Experiment with gamification to make the learning process more interesting for your learners. There’s no one way to set up your gamification strategy. It’s different for every organization. Here are some simple suggestions that you can test to see if they improve learner engagement.  Look at all of the training that you plan to deliver over the next 12 months. Now use this to plan your gamification strategy. Identify the total number of courses a single learner will take. This total is the parameter that the level, point and badge game mechanics will work around. Here are ways you can implement each gamification component.


Plan your levels first. The goal here is to plan a set number of levels that the learner is to strive towards. Take into account all of the possible training that a learner can take. When a learner has completed everything they should reach the final level. gamification levels So if they have to complete 5 courses in the 12 month period then there should be 5 levels for them to progress through. If they reach the final level before they’ve completed all of their mandatory courses then the effect is lost. Take onboarding for example – when a learner has completed their onboarding they should level up. This reinforces their completion of an important chunk of training.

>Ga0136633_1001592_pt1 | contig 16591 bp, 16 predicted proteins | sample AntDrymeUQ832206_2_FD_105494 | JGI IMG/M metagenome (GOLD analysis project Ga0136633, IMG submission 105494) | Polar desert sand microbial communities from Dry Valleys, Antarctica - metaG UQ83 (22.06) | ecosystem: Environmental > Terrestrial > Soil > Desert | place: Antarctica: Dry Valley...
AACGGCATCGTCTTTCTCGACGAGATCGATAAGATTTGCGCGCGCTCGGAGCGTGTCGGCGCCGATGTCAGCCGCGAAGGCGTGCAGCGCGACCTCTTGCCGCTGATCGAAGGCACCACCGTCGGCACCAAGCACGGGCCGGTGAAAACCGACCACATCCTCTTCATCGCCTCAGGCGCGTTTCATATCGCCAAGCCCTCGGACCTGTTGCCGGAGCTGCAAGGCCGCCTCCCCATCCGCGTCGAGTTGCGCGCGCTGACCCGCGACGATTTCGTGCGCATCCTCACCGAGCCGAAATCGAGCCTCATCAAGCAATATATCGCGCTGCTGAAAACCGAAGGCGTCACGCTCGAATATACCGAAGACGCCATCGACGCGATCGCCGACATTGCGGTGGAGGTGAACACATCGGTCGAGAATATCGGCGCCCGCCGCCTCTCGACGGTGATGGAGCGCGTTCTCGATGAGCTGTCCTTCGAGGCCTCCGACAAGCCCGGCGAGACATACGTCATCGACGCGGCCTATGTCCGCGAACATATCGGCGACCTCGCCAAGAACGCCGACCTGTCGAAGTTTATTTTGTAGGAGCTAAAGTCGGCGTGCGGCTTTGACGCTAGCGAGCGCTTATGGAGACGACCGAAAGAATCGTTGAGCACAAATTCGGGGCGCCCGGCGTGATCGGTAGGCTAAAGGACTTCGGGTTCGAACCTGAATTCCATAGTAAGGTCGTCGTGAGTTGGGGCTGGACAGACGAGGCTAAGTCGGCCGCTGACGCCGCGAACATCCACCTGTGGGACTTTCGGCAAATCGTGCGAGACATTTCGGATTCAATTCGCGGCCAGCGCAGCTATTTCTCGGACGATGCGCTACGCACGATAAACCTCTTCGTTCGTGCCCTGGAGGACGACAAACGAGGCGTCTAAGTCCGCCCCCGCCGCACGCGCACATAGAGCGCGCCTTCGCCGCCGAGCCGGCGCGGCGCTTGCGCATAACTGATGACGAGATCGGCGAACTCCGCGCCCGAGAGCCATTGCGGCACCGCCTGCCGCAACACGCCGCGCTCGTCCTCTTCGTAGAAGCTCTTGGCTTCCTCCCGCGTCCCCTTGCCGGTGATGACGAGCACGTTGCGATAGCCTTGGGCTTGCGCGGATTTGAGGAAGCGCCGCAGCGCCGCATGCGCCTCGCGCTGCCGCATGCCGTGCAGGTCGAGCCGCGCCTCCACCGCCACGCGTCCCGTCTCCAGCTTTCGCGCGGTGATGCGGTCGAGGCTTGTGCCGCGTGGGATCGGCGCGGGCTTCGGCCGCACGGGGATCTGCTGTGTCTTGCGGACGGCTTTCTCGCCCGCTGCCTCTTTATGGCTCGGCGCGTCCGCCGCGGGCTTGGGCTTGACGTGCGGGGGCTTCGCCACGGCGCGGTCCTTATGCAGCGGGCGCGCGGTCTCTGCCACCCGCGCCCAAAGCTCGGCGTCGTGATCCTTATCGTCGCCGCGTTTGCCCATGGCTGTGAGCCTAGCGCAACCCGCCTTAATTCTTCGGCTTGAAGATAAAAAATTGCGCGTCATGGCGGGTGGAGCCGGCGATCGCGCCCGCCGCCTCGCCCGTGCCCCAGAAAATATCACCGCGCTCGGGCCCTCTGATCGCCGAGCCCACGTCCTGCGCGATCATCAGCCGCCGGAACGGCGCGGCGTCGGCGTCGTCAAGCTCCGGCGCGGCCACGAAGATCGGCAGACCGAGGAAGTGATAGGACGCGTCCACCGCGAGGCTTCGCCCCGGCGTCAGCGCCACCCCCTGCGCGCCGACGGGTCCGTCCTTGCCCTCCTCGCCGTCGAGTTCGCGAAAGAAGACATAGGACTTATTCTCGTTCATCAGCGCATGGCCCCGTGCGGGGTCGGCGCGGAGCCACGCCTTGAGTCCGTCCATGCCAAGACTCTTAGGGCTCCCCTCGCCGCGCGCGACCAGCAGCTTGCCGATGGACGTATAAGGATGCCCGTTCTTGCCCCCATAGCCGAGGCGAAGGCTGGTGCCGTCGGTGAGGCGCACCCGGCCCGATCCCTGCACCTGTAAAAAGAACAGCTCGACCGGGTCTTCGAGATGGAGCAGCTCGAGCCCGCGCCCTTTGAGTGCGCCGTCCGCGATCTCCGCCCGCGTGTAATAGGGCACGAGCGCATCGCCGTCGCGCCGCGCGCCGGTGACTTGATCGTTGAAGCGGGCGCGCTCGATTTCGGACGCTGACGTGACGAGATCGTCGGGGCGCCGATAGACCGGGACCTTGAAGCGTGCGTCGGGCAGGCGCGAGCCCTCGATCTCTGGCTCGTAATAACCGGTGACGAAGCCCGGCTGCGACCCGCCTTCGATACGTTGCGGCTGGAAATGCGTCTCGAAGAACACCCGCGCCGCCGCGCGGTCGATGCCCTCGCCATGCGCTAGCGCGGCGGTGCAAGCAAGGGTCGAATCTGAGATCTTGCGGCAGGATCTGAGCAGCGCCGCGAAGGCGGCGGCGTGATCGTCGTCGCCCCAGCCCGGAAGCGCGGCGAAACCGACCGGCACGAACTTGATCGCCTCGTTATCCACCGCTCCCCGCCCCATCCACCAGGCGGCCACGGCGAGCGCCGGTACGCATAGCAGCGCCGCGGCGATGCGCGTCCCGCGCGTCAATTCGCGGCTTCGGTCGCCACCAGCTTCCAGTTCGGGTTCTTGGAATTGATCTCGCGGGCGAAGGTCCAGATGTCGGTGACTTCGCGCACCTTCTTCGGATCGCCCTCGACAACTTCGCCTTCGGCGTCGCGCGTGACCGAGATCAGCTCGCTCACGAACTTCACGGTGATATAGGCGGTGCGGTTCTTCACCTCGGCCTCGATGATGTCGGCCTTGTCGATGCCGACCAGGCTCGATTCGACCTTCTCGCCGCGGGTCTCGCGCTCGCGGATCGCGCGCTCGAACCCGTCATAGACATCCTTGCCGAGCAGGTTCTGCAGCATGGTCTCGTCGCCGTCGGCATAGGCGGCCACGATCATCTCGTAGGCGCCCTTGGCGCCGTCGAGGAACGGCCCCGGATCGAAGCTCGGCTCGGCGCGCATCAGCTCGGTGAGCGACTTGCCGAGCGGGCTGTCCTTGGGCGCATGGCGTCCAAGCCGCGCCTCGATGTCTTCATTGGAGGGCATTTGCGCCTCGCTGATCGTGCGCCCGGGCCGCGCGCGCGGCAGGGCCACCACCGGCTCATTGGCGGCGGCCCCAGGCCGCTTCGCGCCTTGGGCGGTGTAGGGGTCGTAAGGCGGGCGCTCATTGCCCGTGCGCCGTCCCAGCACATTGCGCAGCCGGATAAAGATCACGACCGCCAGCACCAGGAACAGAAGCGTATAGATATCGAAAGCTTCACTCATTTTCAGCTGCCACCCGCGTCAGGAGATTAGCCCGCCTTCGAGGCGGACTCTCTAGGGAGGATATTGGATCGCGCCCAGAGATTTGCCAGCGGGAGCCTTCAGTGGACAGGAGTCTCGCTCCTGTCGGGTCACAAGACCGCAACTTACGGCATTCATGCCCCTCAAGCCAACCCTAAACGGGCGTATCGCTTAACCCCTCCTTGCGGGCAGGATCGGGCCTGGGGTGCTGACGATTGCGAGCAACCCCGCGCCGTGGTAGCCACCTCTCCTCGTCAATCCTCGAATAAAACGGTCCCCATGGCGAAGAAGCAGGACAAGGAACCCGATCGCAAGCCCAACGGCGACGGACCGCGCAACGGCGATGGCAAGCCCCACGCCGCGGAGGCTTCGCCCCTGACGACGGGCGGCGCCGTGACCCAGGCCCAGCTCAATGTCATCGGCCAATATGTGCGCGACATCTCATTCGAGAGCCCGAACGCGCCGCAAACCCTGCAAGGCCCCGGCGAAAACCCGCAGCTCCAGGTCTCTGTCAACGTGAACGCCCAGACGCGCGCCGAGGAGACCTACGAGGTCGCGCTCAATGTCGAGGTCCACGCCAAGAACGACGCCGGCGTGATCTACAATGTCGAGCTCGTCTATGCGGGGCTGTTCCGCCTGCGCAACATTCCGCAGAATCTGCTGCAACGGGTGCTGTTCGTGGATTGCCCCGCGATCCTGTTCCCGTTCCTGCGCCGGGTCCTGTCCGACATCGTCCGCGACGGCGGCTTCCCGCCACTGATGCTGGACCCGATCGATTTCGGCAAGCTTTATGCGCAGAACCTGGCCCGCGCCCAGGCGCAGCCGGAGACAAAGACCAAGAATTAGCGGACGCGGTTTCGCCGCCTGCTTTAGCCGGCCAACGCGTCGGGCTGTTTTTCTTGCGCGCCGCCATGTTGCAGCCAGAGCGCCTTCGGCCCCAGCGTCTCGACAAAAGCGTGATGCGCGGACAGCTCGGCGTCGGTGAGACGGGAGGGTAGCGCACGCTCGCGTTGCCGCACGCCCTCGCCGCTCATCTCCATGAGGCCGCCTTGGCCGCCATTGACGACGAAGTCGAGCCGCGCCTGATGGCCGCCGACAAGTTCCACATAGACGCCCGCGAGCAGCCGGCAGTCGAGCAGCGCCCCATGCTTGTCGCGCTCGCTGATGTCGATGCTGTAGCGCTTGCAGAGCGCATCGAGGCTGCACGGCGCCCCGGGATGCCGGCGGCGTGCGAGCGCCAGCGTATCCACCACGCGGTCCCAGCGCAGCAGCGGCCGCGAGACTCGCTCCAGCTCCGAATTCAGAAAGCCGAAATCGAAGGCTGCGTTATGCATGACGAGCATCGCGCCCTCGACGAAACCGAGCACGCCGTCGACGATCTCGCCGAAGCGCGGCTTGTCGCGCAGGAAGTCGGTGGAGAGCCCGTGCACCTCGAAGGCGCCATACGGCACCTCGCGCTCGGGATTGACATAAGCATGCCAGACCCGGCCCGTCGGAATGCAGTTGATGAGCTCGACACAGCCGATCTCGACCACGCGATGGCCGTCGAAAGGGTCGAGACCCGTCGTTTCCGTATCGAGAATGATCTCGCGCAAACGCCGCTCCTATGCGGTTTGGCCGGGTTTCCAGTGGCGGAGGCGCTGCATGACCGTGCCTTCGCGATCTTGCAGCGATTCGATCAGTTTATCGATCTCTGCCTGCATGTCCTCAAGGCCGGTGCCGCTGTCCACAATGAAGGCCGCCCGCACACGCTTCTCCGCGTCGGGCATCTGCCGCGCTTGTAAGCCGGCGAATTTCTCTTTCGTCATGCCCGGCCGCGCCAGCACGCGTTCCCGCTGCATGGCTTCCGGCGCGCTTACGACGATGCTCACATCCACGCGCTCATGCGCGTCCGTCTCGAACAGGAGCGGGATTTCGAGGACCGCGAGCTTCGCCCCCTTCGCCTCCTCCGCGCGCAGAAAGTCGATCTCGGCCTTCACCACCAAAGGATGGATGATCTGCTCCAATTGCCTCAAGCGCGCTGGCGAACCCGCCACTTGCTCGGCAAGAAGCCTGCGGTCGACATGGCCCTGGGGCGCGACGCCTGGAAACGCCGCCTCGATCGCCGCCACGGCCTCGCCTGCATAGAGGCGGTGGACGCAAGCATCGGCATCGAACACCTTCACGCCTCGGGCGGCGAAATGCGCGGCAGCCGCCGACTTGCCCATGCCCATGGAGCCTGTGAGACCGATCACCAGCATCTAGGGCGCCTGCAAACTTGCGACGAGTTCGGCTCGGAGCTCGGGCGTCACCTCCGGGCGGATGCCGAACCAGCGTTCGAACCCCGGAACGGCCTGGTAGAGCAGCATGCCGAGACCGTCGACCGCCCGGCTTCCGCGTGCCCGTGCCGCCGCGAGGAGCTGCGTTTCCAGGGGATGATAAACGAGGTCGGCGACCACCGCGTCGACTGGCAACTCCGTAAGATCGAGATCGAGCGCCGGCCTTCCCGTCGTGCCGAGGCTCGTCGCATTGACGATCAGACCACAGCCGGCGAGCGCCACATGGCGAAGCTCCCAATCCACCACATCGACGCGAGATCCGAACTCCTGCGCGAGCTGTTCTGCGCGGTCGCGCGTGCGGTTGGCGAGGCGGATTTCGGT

Levels are based on points so it makes sense to think of how many points it takes to reach each level. You can then plan points from the perspective of how many courses or activities will be placed on each level. So going back to our onboarding example, choose a points total for all the courses in your onboarding process that equals the required points needed to progress to the next level up.


Attach badges to each course in your training program. Every time a learner passes a course a badge is unlocked and attached to their profile. This has the effect of motivating them in the moment as it reinforces the actions they’ve just completed. It’s like Pavlov’s bell, except you’re conditioning your learners to complete their training! If you’re struggling to get your learners to interact with your LMS why not have a daily login badge? Or if you want to promote an important course, attach a higher number of points to it so the reward is perceived to be greater. It’ll appeal to those with an eye on leaderboards.

Gamify your training today

Gamification is a great way to augment your eLearning strategy that enables you to tap into the human behaviors of collection and competition to get your learners motivated. Couple that with great course content and a user-friendly LMS and you’ll be set up for eLearning success!